Seven years on from their last meeting in a Wimbledon final, Serena and Venus Williams are both one win away from a family affair in Saturday’s finale.
It seems almost unthinkable that the sisters, Venus aged 36 and Serena aged 34, would be able to reach a fifth final showdown, yet here we are… almost.
It’s hard not to get caught up in talk of a Williams vs Williams final, but there is the small matter of Thursday’s semi-finals to take care of before we may be to take in another epic between the two sisters.
While Serena is expected to see off surprise semi-finalist Elena Vesnina without too much trouble (although that’s what we all thought of Roberta Vinci at the US Open…), Venus has a tough task ahead of her in the formidable form of Angelique Kerber.
The German endured quite a drop off after her surprise victory at the Australian Open, but has now found form that suggests that her win in Melbourne might not be a once-off feat. The fourth seed has moved through the draw without dropping a set and having claimed one slam will have the belief that she can win another.
Venus leads the head-to-head battle 3-2, but Kerber won the lone match they have played on grass, at the 2012 Olympics.
Regardless of the result on Thursday, Venus will leave Wimbledon a champion. Having battled the energy-sapping immune system disorder Sjogren’s syndrome since 2011, Williams’ top-level singles career looked to be over, with doubles adventures with sister Serena her primary success. The character displayed by Venus to return to a Wimbledon semi-final once more is incredible. It’s a health-defying achievement and one which she cannot warrant enough praise.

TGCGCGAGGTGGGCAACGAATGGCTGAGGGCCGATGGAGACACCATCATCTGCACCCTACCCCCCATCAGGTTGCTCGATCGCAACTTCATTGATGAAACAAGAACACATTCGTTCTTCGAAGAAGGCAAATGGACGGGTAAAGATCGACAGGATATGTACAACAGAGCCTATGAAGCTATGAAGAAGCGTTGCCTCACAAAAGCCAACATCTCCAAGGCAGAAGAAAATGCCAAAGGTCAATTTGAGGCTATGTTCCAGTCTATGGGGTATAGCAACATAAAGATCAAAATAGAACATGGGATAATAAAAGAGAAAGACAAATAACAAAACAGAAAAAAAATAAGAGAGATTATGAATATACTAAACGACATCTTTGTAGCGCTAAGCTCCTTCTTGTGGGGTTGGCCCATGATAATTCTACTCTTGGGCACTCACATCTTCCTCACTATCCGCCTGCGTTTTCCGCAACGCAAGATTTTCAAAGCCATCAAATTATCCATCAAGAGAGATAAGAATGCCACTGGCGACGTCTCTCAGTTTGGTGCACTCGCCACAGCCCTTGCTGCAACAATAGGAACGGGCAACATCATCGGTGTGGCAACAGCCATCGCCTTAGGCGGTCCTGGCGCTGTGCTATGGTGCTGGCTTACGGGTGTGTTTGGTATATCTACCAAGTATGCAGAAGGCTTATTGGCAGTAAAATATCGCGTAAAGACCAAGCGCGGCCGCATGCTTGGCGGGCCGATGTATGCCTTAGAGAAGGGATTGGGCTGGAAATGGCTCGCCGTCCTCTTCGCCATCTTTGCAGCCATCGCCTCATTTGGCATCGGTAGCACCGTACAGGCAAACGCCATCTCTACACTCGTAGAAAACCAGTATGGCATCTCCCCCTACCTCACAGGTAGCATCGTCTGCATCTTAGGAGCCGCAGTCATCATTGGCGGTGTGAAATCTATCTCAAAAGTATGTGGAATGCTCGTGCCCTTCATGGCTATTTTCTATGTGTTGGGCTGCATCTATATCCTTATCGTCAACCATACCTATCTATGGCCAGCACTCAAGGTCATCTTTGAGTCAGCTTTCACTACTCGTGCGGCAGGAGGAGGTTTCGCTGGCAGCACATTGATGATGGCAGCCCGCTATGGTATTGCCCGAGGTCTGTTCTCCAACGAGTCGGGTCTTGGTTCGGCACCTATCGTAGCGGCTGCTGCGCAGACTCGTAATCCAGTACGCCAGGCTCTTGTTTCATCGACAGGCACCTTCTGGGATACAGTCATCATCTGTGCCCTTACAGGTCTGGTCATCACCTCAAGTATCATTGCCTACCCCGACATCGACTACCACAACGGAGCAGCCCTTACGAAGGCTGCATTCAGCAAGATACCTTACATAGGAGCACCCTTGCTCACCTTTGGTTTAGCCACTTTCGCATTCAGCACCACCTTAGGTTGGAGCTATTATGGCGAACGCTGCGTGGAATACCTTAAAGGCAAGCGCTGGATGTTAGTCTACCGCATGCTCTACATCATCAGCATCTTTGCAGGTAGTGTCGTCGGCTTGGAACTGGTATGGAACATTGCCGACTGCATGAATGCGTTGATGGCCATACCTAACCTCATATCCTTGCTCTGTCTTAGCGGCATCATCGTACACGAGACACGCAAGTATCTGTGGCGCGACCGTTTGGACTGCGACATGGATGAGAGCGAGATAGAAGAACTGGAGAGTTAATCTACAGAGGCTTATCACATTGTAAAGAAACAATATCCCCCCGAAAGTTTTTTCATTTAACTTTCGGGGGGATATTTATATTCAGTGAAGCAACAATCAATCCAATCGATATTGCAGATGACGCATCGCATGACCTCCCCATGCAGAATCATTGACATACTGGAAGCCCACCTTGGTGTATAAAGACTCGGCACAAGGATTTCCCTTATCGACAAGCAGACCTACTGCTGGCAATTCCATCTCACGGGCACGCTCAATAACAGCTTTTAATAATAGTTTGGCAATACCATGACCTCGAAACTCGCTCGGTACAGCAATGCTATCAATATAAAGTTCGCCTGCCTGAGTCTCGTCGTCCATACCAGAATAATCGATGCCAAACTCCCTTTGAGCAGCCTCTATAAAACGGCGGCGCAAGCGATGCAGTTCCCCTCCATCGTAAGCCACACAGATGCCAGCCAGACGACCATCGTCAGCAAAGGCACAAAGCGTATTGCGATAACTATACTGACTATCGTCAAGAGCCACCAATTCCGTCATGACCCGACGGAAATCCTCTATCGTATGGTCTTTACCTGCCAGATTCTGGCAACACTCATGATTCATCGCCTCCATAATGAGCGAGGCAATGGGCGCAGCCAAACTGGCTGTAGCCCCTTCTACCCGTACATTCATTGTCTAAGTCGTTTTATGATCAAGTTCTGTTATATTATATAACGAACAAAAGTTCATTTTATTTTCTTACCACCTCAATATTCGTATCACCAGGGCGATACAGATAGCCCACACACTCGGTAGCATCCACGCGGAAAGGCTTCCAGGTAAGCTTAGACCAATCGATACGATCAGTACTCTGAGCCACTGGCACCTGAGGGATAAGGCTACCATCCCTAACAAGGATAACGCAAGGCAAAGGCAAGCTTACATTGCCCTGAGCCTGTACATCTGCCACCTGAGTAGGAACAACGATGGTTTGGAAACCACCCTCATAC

Speaking on Wednesday, 1999 Wimbledon champion Lindsay Davenport led the chorus of appreciation for Venus.
“People have kept asking, ‘When are you going to quit, when is the end?’. The fans want to know, the media wants to know, and she has been steadfast that she doesn’t want to quit,” said Davenport.
“People have questions about players – are they mentally and physically strong enough to last through a tournament? Can they muster the magic again? And she’s just always believed in herself. It’s been amazing to watch her play here.
“To be 36 and also carry an auto-immune disorder, I can’t even comprehend how tough that is day in and day out. You hear about the joints and all the pain that brings. You run out of superlatives for describing her and her whole road and journey.”
For Elena Vesnina, a berth in Saturday’s final would be her fifth Wimbledon final, but her first in singles. The Russian is quite comfortable with grand slam silverware, with two women’s doubles and one mixed doubles title to her name.
However, in the realm of singles this is very much a whole new ball game for the 29-year-old. Prior to this year’s adventures at SW19, Vesnina had not made it past the second round at Wimbledon since 2009 when she achieved what was until now a career-best fourth round finish.
It seems likely that Vesnina’s quest will end against Serena first up on Centre Court, but even in defeat she will remain alive in the tournament, having progressed to the quarter-finals of the women’s doubles with partner Ekaterina Makarova. Their opponents in the last eight? None other than Venus and Serena Williams.